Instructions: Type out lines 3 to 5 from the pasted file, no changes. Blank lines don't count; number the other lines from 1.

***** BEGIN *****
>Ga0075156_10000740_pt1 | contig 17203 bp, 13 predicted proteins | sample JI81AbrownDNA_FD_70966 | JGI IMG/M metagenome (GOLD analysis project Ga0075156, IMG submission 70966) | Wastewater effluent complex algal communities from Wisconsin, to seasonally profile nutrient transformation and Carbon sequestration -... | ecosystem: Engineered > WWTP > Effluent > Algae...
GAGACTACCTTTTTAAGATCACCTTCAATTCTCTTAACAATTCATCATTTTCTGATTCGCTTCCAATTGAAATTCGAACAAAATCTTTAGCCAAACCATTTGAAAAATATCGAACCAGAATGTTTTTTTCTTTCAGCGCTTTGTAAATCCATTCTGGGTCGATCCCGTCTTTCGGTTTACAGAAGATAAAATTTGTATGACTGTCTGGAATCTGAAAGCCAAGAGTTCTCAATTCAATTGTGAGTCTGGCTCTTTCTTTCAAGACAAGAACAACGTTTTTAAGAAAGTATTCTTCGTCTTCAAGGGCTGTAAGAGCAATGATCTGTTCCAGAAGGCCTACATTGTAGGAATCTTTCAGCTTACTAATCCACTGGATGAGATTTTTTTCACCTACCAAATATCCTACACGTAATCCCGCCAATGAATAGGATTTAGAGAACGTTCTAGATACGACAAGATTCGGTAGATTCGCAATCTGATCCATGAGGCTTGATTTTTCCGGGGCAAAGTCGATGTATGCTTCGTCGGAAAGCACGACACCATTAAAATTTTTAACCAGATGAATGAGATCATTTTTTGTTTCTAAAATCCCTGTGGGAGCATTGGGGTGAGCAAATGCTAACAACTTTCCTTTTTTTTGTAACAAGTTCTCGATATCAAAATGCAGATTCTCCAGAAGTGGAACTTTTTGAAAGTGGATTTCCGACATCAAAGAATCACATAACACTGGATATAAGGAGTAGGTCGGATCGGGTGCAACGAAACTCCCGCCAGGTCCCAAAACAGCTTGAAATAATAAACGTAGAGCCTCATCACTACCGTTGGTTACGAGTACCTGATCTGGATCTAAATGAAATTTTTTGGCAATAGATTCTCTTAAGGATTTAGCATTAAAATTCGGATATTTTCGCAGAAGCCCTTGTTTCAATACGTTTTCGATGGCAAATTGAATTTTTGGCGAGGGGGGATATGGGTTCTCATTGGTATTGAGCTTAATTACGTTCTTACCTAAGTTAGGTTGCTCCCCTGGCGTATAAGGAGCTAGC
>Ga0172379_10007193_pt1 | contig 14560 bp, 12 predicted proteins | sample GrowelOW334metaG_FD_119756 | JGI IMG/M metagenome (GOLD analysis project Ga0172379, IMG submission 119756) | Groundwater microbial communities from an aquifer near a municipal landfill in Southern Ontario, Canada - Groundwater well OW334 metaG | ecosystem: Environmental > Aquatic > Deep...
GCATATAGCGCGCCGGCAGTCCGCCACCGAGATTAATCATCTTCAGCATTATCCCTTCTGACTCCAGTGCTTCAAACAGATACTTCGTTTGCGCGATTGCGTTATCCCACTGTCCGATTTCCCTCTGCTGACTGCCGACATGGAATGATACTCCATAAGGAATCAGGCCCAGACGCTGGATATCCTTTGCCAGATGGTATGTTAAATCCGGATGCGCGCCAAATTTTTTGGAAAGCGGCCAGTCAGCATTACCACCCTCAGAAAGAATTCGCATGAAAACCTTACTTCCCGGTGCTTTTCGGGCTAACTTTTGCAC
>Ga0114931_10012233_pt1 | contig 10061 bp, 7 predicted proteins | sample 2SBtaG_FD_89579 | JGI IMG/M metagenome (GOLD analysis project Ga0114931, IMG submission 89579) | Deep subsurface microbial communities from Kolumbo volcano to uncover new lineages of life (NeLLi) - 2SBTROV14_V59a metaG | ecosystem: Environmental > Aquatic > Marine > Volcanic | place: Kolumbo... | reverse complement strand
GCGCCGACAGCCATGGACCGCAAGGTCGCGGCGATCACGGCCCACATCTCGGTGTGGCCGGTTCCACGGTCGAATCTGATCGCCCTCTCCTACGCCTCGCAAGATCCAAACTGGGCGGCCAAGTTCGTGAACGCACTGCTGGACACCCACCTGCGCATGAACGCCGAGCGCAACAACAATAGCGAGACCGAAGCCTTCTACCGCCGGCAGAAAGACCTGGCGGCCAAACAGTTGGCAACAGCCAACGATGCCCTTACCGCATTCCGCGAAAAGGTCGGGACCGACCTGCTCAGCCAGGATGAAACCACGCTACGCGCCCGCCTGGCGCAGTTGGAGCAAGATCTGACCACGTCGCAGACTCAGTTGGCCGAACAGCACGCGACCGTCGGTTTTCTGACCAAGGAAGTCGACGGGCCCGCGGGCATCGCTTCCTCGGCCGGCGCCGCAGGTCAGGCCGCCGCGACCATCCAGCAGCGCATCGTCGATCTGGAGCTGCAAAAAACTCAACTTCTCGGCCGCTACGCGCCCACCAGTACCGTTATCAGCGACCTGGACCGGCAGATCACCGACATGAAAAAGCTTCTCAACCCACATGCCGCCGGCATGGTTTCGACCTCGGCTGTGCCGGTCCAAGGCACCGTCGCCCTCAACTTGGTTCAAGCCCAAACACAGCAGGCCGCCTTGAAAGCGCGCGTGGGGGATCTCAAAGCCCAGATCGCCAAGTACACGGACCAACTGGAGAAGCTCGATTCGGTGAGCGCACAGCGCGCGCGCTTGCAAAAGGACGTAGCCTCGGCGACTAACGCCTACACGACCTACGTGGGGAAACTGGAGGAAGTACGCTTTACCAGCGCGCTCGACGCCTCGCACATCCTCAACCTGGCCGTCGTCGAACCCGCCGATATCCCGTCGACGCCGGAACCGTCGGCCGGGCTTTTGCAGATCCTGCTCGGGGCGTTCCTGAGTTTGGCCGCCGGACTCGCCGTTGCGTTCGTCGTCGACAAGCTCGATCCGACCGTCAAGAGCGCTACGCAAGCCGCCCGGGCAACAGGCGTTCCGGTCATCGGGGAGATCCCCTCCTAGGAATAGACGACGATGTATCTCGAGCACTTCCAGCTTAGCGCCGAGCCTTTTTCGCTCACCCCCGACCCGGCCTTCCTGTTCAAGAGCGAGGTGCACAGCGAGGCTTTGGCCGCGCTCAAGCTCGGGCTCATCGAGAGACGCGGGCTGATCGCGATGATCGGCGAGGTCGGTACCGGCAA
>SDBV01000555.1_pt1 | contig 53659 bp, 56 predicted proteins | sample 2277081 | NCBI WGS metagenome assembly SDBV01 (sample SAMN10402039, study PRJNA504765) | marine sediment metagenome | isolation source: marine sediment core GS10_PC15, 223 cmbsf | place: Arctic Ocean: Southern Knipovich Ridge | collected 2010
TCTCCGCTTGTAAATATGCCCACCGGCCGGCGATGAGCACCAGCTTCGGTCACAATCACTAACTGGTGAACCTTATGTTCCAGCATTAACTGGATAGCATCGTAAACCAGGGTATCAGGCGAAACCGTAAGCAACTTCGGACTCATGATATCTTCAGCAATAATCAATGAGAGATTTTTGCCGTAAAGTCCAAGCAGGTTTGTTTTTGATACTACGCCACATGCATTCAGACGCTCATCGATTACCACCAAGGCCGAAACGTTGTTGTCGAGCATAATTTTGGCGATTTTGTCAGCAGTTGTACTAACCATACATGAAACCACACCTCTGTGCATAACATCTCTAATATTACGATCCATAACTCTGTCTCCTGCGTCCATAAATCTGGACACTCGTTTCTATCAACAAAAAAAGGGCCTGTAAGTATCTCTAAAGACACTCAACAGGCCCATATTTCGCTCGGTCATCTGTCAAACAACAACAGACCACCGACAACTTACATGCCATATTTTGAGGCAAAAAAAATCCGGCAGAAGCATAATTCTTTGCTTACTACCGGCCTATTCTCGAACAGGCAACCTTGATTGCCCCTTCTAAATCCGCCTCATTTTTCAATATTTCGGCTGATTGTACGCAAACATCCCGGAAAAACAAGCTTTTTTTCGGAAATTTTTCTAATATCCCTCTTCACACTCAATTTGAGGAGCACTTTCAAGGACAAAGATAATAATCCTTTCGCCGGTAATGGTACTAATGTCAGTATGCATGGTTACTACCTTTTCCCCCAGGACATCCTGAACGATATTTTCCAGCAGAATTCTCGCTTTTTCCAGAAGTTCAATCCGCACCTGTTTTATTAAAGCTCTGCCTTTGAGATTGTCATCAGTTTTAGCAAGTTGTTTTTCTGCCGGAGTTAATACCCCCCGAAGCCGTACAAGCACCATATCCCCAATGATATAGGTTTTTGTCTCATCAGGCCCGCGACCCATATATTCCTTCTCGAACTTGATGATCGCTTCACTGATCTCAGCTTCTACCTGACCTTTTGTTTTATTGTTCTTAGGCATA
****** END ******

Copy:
>Ga0172379_10007193_pt1 | contig 14560 bp, 12 predicted proteins | sample GrowelOW334metaG_FD_119756 | JGI IMG/M metagenome (GOLD analysis project Ga0172379, IMG submission 119756) | Groundwater microbial communities from an aquifer near a municipal landfill in Southern Ontario, Canada - Groundwater well OW334 metaG | ecosystem: Environmental > Aquatic > Deep...
GCATATAGCGCGCCGGCAGTCCGCCACCGAGATTAATCATCTTCAGCATTATCCCTTCTGACTCCAGTGCTTCAAACAGATACTTCGTTTGCGCGATTGCGTTATCCCACTGTCCGATTTCCCTCTGCTGACTGCCGACATGGAATGATACTCCATAAGGAATCAGGCCCAGACGCTGGATATCCTTTGCCAGATGGTATGTTAAATCCGGATGCGCGCCAAATTTTTTGGAAAGCGGCCAGTCAGCATTACCACCCTCAGAAAGAATTCGCATGAAAACCTTACTTCCCGGTGCTTTTCGGGCTAACTTTTGCAC
>Ga0114931_10012233_pt1 | contig 10061 bp, 7 predicted proteins | sample 2SBtaG_FD_89579 | JGI IMG/M metagenome (GOLD analysis project Ga0114931, IMG submission 89579) | Deep subsurface microbial communities from Kolumbo volcano to uncover new lineages of life (NeLLi) - 2SBTROV14_V59a metaG | ecosystem: Environmental > Aquatic > Marine > Volcanic | place: Kolumbo... | reverse complement strand